City Commissioners Nick Fish and Amanda Fritz are currently leading a community process for input on the controversial ordinance.

Fritz told Street Roots she is reviewing the ruling and communicating with the City Attorney’s office before making a formal comment.

Fritz does say, “I am currently hoping our public meetings over the summer will go ahead as planned, as now more than ever we need to talk together to figure out solutions that work for everyone.”

“I never supported the sit-lie, because of its effect on some of our most vulnerable citizens,” says Leonard.  “I am happy the courts agree.”

“Everyone at City Hall is circling the wagons and trying to figure out next steps,” says Matt Grumm with Police Commissioner Dan Saltzman’s office. “People are aware of the decision and next week we will have a little more clarity.”

Asked if the police are currently enforcing the law after the ruling, Grumm says, “The commissioner has not asked the police to stop or discontinue with enforcement.”

The court’s ruling was welcome news at Sisters Of The Road, which has campaigned against the ordinance since its creation.

“This ruling re-affirms what Sisters has known from the beginning,” says Brendan Phillips with Sisters Of The Road. “The sit-lie law violates the human rights of Portlanders, it (also) violates the constitutional rights of Portlanders and hopefully this (ruling) will lead the city to immediately repeal the ordinance.”

Seven years of sit-lie; A history of Portland’s sidewalk suits

Continue reading

City Council extends Sit-Lie until October

This morning, City Council voted 4-1 to extend the term of the sit-lie ordinance until Oct. 23, 2009. Commissioner Amanda Fritz had proposed prolonging the term of the ordinance, which was scheduled to sunset in June, so that she and Commissioner Nick Fish could spearhead a community-wide discussion before deciding what to do with the law in the long term. Last week, council heard testimony from one person in favor of extending the ordinance and more than 20 people opposed to it.

Tobiah Tillman protested the ordinance last week

Tobiah Tillman protested the sit-lie ordinance last week

Commissioner Randy Leonard was the only council member against the temporary extension last week and this morning’s only “no” vote.

“Sometimes our community gets caught up in process for process’ sake, as if process is a means in itself,” Leonard said. “This process that’s being asked for by my colleagues is at the expense of some of the most vulnerable in our community, and I am just appalled.”

He added that he hopes Fritz and Fish will arrive at the same conclusion he has: that the sit-lie ordinance does not work.

Fritz said she does not yet know how she’ll vote on renewing the ordinance in the fall, but she identified issues from last week’s testimony that she wants to address over the next few months.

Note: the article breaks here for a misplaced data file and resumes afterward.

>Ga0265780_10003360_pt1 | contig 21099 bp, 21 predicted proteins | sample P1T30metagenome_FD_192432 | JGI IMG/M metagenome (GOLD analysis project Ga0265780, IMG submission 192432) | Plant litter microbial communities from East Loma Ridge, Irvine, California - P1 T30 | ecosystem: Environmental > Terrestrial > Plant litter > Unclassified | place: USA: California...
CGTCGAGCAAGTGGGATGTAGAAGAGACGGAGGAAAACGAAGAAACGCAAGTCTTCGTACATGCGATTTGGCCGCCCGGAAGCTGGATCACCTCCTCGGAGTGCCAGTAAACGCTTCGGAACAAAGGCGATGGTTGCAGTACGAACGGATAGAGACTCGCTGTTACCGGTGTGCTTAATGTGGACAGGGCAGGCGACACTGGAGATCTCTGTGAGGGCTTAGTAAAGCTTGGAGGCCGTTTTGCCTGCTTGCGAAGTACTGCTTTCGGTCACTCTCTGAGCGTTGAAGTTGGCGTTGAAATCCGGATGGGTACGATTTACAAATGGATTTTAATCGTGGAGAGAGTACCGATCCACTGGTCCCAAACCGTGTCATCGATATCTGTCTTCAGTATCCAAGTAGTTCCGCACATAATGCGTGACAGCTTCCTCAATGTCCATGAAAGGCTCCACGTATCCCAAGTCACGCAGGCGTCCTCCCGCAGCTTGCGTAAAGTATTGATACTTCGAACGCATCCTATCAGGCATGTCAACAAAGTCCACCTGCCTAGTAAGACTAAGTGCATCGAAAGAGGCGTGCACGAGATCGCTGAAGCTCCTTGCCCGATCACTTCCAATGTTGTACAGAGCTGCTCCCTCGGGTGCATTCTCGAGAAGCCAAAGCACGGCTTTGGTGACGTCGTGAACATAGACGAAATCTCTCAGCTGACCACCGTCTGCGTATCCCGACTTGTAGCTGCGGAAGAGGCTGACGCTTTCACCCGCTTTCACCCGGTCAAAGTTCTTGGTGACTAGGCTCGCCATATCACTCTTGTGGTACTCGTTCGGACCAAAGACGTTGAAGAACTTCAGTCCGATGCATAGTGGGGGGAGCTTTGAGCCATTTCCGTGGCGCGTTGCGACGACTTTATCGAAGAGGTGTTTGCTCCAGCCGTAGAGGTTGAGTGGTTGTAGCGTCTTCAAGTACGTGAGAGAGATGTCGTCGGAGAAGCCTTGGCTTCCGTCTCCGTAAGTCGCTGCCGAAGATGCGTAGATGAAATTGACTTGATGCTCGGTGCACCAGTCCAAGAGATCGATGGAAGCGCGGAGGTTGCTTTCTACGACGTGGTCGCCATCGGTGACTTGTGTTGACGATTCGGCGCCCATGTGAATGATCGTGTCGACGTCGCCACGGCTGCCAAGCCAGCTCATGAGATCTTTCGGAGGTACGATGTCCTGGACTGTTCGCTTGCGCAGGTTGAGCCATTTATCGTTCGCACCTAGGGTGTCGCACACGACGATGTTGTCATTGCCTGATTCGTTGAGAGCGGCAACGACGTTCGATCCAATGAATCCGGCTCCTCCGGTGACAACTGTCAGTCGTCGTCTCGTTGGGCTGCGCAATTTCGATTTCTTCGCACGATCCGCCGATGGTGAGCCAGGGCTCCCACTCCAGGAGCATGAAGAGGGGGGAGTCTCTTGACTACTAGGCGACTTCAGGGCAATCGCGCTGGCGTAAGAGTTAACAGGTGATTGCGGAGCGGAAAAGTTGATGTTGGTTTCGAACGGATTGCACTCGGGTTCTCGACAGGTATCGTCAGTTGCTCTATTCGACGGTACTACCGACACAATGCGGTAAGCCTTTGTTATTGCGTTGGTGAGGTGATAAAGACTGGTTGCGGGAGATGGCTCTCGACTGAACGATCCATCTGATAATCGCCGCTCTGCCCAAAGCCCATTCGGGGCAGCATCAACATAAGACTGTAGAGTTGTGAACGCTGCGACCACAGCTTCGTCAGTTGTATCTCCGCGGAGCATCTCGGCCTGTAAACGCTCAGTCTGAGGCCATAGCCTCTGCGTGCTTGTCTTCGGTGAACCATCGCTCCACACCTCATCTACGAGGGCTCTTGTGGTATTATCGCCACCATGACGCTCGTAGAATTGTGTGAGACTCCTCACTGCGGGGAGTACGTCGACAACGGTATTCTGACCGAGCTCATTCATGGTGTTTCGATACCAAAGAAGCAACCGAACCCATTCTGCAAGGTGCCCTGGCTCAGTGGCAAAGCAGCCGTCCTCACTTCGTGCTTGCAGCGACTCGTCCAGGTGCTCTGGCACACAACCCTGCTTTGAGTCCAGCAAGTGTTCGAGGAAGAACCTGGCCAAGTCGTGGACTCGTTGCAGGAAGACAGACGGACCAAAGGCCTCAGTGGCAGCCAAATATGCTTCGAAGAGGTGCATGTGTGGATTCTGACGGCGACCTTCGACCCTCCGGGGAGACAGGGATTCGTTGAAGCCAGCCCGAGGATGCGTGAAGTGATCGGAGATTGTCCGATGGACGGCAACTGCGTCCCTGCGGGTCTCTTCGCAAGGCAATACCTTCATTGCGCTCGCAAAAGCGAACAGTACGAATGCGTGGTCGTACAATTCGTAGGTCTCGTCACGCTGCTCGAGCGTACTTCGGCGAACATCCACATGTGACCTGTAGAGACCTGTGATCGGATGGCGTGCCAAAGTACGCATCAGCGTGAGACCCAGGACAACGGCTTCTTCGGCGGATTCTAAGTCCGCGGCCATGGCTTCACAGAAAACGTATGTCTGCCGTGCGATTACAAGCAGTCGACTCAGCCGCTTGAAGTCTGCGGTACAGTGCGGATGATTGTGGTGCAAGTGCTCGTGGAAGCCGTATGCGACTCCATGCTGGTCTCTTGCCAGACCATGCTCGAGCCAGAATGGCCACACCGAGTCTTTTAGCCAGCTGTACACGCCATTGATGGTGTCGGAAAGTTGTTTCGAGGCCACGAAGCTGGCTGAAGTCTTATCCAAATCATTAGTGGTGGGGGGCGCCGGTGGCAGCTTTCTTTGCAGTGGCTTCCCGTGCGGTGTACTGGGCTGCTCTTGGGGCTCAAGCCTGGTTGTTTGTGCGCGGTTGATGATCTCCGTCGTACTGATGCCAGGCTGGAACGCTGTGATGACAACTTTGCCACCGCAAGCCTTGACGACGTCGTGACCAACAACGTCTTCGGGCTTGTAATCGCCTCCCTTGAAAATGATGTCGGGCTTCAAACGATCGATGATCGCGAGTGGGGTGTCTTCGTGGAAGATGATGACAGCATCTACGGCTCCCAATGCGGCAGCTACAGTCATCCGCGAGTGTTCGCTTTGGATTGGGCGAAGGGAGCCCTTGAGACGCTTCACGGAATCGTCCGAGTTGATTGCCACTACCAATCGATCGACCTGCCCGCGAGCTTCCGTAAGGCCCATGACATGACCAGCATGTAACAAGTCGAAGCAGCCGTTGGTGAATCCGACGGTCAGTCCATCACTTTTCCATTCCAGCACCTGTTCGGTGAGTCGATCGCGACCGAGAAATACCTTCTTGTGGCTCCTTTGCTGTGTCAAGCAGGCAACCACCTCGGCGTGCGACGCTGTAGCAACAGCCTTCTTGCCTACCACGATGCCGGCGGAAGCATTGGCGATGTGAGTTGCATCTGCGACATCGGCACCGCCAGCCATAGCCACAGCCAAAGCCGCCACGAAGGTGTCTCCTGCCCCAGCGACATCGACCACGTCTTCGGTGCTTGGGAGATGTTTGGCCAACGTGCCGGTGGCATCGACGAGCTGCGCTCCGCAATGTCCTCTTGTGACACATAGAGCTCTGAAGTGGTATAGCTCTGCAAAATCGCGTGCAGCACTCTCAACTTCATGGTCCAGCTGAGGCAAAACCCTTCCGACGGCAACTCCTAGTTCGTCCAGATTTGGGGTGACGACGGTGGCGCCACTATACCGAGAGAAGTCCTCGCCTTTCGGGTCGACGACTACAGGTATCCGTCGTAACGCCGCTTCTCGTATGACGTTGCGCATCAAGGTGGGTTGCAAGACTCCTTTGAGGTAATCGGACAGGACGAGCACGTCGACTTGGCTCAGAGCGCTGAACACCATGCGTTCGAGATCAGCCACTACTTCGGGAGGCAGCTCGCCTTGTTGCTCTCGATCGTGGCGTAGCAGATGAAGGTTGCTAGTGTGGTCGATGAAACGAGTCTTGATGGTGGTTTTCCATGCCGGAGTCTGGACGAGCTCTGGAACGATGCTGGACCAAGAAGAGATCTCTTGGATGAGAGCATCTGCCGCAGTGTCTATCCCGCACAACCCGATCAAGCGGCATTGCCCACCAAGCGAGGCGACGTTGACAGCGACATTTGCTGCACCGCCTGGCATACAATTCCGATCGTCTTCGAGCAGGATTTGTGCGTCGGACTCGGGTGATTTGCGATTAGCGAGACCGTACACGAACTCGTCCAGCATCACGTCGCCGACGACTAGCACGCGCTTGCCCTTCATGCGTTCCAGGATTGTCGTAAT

“I know that a lot of passion has been provoked by this effort (to extend the ordinance),” Fish said. “I’m confident that with the breathing room that has been proposed and the chance to have a broader community conversation, we can come back in 4-5 months (to vote it up or down), and … have a better understanding of the various ways it could be strengthened if it was to go forward.”

City Council will reconsider renewing the ordinance in September.

Posted by Mara Grunbaum

Public argues against extending Sit-Lie

Leo Rhodes

Leo Rhodes

Fritz and Fish insist they need time for further discussion

City Council heard a wave of public testimony this morning against the downtown sit-lie ordinance, which they are considering extending until at least October 23, 2009.

The 2-year-old Sidwalk Obstruction Ordinance was scheduled to expire June 8. A Street Access For Everyone committee report finding that the ordinance was predominantly enforced against homeless people was presented to council in November.

Rather than having the council decide whether or not to renew the controversial ordinance permanently, Commissioner Amanda Fritz proposed prolonging its term to give her and Commissioner Nick Fish — both relatively new to council — time to study the ordinance and discuss it with the wider community.

For the play-by-play: Continue reading

April Fools: Nick Fish spearheads acquisition of new furniture

chair22From the April 1 edition of Street Roots. (The April Fools edition was one of the most popular Street Roots ever published. We sold out of the newspaper in a week and ordered more. It’s on the streets for two more days – get your copy while it’s hot!)

Portland City Council officials were forced to postpone several pressing agenda items this week after their habitual praising of their own accomplishments ran even longer than usual.